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MIDI Supplement - Part One


Article from Electronics & Music Maker, May 1984

Geoff Twigg on how MIDI came about, what it does, and how it does it.

The Musical Instrument Digital Interface is a system for connecting instruments together so that one instrument may control one or more other instruments. Typical applications include causing machines to start and stop in synchronisation, play together in the same tempo, and change presets at the same time. More detailed control is also possible, such as pitch bend and modification of specific parameters such as filter cut-off frequency, but on synths from different manufacturers, design differences can complicate compatibility in these areas.

The MIDI as we know it today really came about as a result of two separate proposals for a universal synthesiser interface, one from Oberheim and SCI in the States, the other from some of the principal Japanese manufacturers. It was the amalgamation of these two ideas that brought about the first MIDI meetings between the major electronic musical instrument companies and the eventual announcement of the first MIDI specification - and the first MIDI keyboard, the Prophet 600 - in April 1983.

Since then, most of the world's leading manufacturers have agreed on a universal MIDI specification (spec 1.0, finalised in August of last year) and incorporated it into a whole host of new electronic instruments.

In theory at least, machines from the same manufacturer should be fully compatible, though there will still be limitations if the machines have different control systems, and of course a MIDI drum machine can't tell a MIDI synth what notes to play.

A fully MIDI-compatible instrument is fitted with three sockets, a MIDI input, a MIDI output, and a MIDI through socket so that several synths may be connected up in such a way that they are all controlled by one master instrument. The specification recommends the use of five-pin 180° DIN sockets for all MIDI connections though XLR connectors are to be found on some products, notably the Octave Plateau Voyetra 8.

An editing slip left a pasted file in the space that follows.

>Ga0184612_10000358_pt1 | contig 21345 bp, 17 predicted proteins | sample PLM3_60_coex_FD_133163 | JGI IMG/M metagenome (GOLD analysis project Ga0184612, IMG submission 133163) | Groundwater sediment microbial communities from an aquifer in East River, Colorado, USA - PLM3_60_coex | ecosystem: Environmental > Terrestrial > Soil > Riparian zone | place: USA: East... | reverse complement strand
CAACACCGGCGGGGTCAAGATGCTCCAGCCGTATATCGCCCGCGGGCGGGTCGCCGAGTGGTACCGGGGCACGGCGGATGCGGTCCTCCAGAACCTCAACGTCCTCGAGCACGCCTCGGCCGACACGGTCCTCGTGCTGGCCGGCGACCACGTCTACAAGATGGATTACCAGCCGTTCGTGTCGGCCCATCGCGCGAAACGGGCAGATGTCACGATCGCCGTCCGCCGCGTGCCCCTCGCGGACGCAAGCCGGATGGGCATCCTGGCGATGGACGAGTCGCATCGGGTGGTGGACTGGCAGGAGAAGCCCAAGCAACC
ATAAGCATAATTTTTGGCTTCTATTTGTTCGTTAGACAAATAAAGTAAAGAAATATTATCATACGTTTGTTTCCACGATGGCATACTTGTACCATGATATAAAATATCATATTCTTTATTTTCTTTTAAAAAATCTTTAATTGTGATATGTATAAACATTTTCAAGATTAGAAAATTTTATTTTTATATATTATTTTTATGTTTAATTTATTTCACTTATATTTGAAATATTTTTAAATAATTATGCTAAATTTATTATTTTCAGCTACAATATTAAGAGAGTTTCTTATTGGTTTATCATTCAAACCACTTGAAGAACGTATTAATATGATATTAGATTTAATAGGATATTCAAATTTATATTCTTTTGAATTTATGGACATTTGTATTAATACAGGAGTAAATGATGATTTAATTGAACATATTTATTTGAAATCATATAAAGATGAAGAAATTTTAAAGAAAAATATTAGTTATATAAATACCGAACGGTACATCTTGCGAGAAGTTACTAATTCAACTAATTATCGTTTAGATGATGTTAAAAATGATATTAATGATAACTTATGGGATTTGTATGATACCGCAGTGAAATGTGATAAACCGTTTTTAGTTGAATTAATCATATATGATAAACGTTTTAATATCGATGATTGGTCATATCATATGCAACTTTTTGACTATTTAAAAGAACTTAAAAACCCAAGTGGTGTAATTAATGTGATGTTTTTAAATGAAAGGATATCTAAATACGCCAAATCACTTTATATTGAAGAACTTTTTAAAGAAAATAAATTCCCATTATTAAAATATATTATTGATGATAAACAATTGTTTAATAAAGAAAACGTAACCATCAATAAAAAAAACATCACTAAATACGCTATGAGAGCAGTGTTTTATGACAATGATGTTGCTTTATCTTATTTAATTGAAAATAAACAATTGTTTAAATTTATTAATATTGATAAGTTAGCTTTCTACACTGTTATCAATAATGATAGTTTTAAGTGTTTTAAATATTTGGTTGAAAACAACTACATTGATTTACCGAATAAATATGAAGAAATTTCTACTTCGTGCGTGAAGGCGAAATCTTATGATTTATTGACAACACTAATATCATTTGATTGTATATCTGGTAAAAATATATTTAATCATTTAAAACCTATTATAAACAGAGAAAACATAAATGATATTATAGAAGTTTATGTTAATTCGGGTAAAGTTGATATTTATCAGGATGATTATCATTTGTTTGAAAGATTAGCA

The interface is fully digital and operates on a five-volt, current loop system and for reliable operation, the use of screened, twisted pair cable (similar to that used for balanced microphones) is strongly recommended.

Information comes in the form of binary 'words' which specify the type and destination of each instruction, and the operational speed of the system is such that at least three units may be linked together before any timing problems are experienced.

The messages carried by MIDI fall into two distinct categories, System and Channel.

Channel Commands

The Channel system was devised in order that communication could be established between the master instrument and any other specific instrument without causing all the others to respond. Any MIDI instrument may be set up to receive information on any one of 16 channels per instrument: split-keyboard synths may in some cases be made to respond as two separate instruments, for example.

Channel commands are normally used to tell a specific synth what notes to play and at what time to play them, and also to convey information relating to performance controls, the precise details of these depending on the model and type of synth. For example, on instruments which incorporate an after touch facility (for instance SCI Prophet T8 or Yamaha DX7) this information may be conveyed as a MIDI Channel command on a note-for-note basis.

System Commands

These may be divided into three types; System Common, System Real Time and System Exclusive.

System Common

These commands are intended for all units in the system and allow you to select a particular song or sequence, and start at a particular beat within it. There is also a system common message to request analogue synths to tune their oscillators (if such a tuning facility is provided on the synth in use).

System Real Time